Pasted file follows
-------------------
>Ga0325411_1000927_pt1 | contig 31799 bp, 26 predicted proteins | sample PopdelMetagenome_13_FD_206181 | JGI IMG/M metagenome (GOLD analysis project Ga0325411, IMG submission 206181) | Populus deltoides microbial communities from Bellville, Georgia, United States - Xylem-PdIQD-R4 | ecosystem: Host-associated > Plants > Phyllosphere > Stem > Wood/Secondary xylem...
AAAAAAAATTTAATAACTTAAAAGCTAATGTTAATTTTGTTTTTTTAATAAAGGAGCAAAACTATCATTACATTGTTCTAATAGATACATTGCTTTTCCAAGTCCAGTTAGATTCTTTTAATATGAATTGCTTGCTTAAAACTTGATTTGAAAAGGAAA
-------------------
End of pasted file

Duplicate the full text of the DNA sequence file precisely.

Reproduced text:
>Ga0325411_1000927_pt1 | contig 31799 bp, 26 predicted proteins | sample PopdelMetagenome_13_FD_206181 | JGI IMG/M metagenome (GOLD analysis project Ga0325411, IMG submission 206181) | Populus deltoides microbial communities from Bellville, Georgia, United States - Xylem-PdIQD-R4 | ecosystem: Host-associated > Plants > Phyllosphere > Stem > Wood/Secondary xylem...
AAAAAAAATTTAATAACTTAAAAGCTAATGTTAATTTTGTTTTTTTAATAAAGGAGCAAAACTATCATTACATTGTTCTAATAGATACATTGCTTTTCCAAGTCCAGTTAGATTCTTTTAATATGAATTGCTTGCTTAAAACTTGATTTGAAAAGGAAA